Note: these 'words' (valid or invalid) are all the permutations of the word ice. These words are obtained by scrambling the letters in ice.
Definitions and meaning of ice
From Middle Englishis, from Old Englishīs(“ice”), from Proto-Germanic*īsą (compare West Frisianiis, Dutchijs, German Low GermanIes, GermanEis, Danish, Swedish and Norwegianis), from Proto-Indo-European*h₁eyH-. Compare Lithuanianýnis(“glazed frost”), Russianи́ней(ínej, “hoarfrost”), Ossetianих(ix), ех(ex, “ice”), Persianیخ (yax), Kurdishqeş.
(UK, US) IPA(key): /aɪs/
(Canada, many US accents) IPA(key): [ʌɪs]
ice (countable and uncountable, pluralices)
(uncountable) Water in frozen (solid) form.
1882, Popular Science Monthly (volume 20), "The Freezing of a Salt Lake"
It has always been difficult to explain how ice is formed on the surface of oceans while the temperature of maximum density is lower than that of cogelation, and the observations on this lake were instituted in the hope that they might throw light upon the subject.
(uncountable, physics, astronomy) Any frozen volatile chemical, such as ammonia or carbon dioxide.
(uncountable, astronomy) Any volatile chemical, such as water, ammonia, or carbon dioxide, not necessarily in solid form.
(countable) A frozen dessert made of fruit juice, water and sugar.
(Britain, countable, dated) An ice cream.
(uncountable) Any substance having the appearance of ice.
(uncountable, slang) One or more diamonds.
(uncountable, slang, drugs) Crystal form of amphetamine-based drugs.
(uncountable, ice hockey) The area where a game of ice hockey is played.
2006, CBC, Finland, Sweden 'the dream final', February 26 2002,
The neighbouring countries have enjoyed many great battles on the ice. They last met for gold at the 1998 world championship, won by Sweden. Three years earlier, Finland bested Sweden for the only world title in its history.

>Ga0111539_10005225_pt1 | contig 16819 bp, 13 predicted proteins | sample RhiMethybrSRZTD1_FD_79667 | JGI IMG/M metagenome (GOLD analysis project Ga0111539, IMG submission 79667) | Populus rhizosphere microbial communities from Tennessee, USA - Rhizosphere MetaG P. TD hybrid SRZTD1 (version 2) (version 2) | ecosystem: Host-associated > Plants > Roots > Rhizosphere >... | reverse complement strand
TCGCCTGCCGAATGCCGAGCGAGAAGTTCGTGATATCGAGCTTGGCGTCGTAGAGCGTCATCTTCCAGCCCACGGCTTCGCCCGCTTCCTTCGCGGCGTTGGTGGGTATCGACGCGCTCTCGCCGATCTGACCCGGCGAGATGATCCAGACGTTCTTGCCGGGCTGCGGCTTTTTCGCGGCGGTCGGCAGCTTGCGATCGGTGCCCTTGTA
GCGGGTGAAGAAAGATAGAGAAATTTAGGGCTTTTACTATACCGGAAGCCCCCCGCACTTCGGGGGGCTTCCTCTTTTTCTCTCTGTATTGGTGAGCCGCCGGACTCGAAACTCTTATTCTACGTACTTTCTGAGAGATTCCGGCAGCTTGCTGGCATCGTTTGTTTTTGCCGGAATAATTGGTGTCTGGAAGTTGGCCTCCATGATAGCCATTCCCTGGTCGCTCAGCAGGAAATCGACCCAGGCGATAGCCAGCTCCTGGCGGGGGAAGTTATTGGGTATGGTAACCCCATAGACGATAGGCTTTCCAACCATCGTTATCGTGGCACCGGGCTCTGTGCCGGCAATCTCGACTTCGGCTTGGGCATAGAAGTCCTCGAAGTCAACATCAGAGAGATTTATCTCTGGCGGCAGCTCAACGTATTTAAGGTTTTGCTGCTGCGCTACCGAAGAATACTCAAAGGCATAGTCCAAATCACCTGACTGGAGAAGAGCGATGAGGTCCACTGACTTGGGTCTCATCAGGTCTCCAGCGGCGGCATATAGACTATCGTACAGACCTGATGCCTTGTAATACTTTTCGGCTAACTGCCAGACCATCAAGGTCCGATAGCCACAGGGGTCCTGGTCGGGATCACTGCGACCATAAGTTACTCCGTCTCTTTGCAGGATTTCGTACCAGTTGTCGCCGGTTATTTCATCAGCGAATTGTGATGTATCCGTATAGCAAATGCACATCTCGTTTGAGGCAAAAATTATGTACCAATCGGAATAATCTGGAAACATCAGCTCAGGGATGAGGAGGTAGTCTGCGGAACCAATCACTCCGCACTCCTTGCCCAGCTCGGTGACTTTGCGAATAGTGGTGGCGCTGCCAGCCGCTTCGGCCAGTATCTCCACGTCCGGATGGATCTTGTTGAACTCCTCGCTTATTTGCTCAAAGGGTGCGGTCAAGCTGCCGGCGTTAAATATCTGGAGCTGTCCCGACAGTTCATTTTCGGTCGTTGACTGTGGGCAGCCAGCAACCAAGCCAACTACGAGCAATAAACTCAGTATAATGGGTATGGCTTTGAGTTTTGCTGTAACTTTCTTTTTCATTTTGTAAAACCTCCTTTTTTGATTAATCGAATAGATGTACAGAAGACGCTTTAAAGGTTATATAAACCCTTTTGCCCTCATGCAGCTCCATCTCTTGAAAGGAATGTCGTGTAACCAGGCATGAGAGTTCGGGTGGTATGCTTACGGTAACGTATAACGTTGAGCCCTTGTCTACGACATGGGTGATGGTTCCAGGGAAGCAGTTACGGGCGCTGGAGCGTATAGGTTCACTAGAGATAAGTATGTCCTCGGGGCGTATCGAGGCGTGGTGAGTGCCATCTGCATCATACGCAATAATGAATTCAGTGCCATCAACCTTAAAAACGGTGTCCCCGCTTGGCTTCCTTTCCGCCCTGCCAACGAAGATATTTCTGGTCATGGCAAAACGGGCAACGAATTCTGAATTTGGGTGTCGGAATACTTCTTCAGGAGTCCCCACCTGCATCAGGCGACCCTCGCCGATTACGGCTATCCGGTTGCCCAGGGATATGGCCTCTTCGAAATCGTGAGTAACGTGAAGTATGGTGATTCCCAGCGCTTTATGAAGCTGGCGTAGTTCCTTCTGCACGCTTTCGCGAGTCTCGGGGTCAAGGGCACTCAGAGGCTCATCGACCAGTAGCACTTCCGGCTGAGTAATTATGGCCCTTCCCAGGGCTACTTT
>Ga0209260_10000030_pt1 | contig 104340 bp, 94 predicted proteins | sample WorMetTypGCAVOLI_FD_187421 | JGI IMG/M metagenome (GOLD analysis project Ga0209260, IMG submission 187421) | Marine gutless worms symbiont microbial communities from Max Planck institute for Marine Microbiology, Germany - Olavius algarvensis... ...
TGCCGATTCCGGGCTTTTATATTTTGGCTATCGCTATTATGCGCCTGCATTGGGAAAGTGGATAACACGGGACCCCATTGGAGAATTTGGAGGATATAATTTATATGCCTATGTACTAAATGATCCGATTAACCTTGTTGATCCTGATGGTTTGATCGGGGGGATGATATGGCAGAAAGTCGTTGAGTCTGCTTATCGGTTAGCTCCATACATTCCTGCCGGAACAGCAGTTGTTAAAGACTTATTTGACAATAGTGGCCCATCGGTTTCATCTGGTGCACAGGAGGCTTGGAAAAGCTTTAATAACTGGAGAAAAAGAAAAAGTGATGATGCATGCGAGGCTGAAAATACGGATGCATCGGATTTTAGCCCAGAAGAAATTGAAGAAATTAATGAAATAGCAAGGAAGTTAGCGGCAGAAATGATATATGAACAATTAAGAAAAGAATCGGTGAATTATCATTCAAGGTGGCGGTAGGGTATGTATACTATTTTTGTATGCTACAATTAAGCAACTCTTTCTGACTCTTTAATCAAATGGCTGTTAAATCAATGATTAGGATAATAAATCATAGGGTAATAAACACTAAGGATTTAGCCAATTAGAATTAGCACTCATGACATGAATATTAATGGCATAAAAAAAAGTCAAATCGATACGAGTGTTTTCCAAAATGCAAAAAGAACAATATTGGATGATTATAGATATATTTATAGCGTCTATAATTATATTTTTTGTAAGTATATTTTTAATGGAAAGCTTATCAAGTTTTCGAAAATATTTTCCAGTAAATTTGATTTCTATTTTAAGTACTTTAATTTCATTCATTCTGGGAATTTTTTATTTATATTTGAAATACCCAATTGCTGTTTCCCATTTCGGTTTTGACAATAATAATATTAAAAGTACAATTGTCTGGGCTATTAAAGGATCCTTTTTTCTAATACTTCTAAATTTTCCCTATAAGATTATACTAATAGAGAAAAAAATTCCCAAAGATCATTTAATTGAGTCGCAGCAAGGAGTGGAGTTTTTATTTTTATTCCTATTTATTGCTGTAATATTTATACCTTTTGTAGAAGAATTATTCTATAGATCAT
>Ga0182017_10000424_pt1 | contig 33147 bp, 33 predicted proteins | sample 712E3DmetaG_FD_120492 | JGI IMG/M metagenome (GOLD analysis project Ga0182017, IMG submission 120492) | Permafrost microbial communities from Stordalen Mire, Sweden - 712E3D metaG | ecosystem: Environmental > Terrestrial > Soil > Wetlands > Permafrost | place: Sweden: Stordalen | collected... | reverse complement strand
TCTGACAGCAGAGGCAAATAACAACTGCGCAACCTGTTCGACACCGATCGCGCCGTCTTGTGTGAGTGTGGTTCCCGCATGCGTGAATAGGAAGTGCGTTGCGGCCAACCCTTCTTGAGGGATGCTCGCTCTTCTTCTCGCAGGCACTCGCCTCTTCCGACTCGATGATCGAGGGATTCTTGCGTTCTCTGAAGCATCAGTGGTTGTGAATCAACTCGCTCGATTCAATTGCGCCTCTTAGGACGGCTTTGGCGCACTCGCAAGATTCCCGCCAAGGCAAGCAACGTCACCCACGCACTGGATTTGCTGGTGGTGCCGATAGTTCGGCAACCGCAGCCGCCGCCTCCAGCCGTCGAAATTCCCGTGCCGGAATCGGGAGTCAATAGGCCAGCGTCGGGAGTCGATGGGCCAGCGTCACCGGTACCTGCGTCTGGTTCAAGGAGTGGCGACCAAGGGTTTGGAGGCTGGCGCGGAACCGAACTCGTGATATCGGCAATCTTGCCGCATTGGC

(slang) Money paid as a bribe.
1960, United States. Congress, Congressional Record
Theater operators, theater party agents, playwrights, and others who have ready access to tickets may get in on the “ice” and sometimes the producer is in on it too.
1970, Congressional Record: Proceedings and Debates
This “ice” is bribe money paid to public officials to purchase protection for illegal activities. […] Just consider the “ice” money available to the men involved in the examples just cited.
See ice/translations § Noun
ice (third-person singular simple presentices, present participleicing, simple past and past participleiced)
(transitive) To cool with ice, as a beverage.
2008, Deirdre Pitney, Donna Dourney, Triathlon Training For Dummies (page 240)
To treat runner's knee, you need to rest from running or any other high-impact activity, ice the knee, and strengthen the quadriceps through weight training.
(intransitive) To become ice; to freeze.
(transitive) To make icy; to freeze.
(transitive, slang) To murder.
(transitive) To cover with icing (frosting made of sugar and milk or white of egg); to frost; as cakes, tarts, etc.
(ice hockey) To put out a team for a match.
Milton Keynes have yet to ice a team this season
(ice hockey) To shoot the puck the length of the playing surface, causing a stoppage in play called icing.
If the Bruins ice the puck, the faceoff will be in their own zone.
“Ice” in David Barthelmy, Webmineral Mineralogy Database, 1997–.
“ice”, in Mindat.org, Hudson Institute of Mineralogy, accessed 29 August 2016.
ice on Wikipedia.Wikipedia
CEI, EIC, IEC
Of uncertain origin, perhaps from a Saharan language; compare Dazagaidi.
icḕm (possessed formicèn)
second-person singular present active imperative of īciō